String Search & Replace 
Author Message
 String Search & Replace

i am trying to implement an algo that it can
search a string for a char occurence and replace
it with a string.

eg:
  string to be searched: "abcdef"
  char to search for: "c"
  string to replace it with: "12"
  output of the functin should be "ab12def"

any ideas?

TIA
Killer Angel

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Sat, 22 Mar 2003 03:00:00 GMT  
 String Search & Replace
I am trying to implement a function that receives as input 2 strings
and a char and it outputs string1 with every occurence of char replaced
with string2

eg:
  string1: "abcdefc"
  char: "c"
  string2: "12"
  output: "ab12def12"

TIA

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Sat, 22 Mar 2003 03:00:00 GMT  
 String Search & Replace

Quote:

> i am trying to implement an algo that it can
> search a string for a char occurence and replace
> it with a string.

> eg:
>   string to be searched: "abcdef"
>   char to search for: "c"
>   string to replace it with: "12"
>   output of the functin should be "ab12def"

> any ideas?

Yes. Use strstr() and sprintf(), then DYODH.

Richard



Sat, 22 Mar 2003 03:00:00 GMT  
 String Search & Replace

Quote:

> i am trying to implement an algo that it can
> search a string for a char occurence and replace
> it with a string.

> eg:
>   string to be searched: "abcdef"
>   char to search for: "c"
>   string to replace it with: "12"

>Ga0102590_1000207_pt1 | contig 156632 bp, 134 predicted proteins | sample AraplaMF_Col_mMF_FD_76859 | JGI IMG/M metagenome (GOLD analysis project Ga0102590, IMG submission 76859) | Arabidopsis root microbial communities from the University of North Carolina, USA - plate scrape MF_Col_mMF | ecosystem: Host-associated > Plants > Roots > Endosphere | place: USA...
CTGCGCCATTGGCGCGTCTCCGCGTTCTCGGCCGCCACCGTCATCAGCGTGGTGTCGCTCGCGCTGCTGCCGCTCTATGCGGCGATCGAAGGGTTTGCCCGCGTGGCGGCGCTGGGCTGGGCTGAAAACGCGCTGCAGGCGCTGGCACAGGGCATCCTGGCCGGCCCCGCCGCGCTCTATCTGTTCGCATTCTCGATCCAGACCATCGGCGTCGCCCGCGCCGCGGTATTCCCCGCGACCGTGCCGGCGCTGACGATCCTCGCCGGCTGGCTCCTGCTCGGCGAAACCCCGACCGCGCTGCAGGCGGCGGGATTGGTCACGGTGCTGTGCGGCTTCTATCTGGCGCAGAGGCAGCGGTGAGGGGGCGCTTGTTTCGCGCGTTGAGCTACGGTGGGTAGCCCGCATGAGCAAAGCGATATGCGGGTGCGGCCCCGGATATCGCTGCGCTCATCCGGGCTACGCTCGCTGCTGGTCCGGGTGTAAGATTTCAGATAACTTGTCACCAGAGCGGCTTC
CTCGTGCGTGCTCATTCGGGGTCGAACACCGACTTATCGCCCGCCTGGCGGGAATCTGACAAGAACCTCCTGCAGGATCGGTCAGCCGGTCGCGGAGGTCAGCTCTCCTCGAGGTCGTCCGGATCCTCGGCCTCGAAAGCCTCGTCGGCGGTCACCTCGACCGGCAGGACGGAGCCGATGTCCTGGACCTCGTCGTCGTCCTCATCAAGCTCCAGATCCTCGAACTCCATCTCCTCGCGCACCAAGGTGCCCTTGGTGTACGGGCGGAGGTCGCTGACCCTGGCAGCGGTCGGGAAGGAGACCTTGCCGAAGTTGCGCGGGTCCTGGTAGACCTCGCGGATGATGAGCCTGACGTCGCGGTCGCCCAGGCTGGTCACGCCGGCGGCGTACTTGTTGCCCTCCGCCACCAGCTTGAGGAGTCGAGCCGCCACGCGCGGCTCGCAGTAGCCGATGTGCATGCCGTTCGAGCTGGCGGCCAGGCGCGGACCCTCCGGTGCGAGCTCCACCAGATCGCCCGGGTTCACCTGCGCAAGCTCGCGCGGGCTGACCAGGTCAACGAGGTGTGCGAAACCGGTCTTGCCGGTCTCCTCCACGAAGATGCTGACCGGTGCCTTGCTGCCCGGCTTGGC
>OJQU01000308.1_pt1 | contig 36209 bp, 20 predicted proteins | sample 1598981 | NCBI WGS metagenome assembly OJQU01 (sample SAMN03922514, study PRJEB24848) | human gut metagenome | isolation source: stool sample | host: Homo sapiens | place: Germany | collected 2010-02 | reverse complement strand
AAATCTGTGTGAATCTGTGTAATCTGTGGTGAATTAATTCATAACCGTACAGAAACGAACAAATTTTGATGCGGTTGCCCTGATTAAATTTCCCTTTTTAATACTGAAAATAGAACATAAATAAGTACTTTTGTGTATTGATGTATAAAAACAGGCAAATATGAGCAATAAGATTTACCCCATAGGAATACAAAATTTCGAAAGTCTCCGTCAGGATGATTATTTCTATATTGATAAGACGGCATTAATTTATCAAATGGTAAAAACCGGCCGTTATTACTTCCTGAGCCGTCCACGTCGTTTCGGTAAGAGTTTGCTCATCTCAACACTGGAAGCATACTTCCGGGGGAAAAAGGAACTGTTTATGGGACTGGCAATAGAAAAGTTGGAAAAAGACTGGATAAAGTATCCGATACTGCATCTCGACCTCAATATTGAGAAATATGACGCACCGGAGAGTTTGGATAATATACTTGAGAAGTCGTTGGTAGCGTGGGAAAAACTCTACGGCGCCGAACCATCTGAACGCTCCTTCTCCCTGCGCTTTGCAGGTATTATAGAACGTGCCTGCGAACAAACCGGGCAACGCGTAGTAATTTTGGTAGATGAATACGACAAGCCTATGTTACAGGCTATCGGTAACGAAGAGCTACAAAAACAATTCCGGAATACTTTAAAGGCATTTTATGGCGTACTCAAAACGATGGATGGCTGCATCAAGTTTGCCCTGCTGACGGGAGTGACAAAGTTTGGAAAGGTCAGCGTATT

>   output of the functin should be "ab12def"

> any ideas?

Here's an idea. Why not write a C function to do this?

It's not difficult, and we'll help if you get stuck. But you have to
make the first move.

Here's a hint, though, to get you started: strstr(), strlen(), pointer
arithmetic, sprintf(), more or less in that order.

--
Richard Heathfield
"Usenet is a strange place." - Dennis M Ritchie, 29 July 1999.
C FAQ: http://www.eskimo.com/~scs/C-faq/top.html
K&R Answers: http://users.powernet.co.uk/eton/kandr2/index.html



Sat, 22 Mar 2003 03:00:00 GMT  
 String Search & Replace

Quote:

> i am trying to implement an algo that it can
> search a string for a char occurence and replace
> it with a string.

Use strchr or strcspn to look for your character. Use strcpy, strcat,
strncpy and strncat to contract your new string.

Be careful you don't overflow your buffers.

Bi555ll,



Sat, 22 Mar 2003 03:00:00 GMT  
 String Search & Replace

Quote:

>> i am trying to implement an algo that it can
>> search a string for a char occurence and replace
>> it with a string.

>> eg:
>>   string to be searched: "abcdef"
>>   char to search for: "c"
>>   string to replace it with: "12"
>>   output of the functin should be "ab12def"

>> any ideas?

>Yes. Use strstr() and sprintf(), then DYODH.

sprintf is overkill and not enough for the job.  He'll need memmove to
shrink/expand the existing string and memcpy to insert the replacement
substring.

Dan
--
Dan Pop
CERN, IT Division

Mail:  CERN - IT, Bat. 31 1-014, CH-1211 Geneve 23, Switzerland



Sat, 22 Mar 2003 03:00:00 GMT  
 String Search & Replace

Quote:

>i am trying to implement an algo that it can
>search a string for a char occurence and replace
>it with a string.

>eg:
>  string to be searched: "abcdef"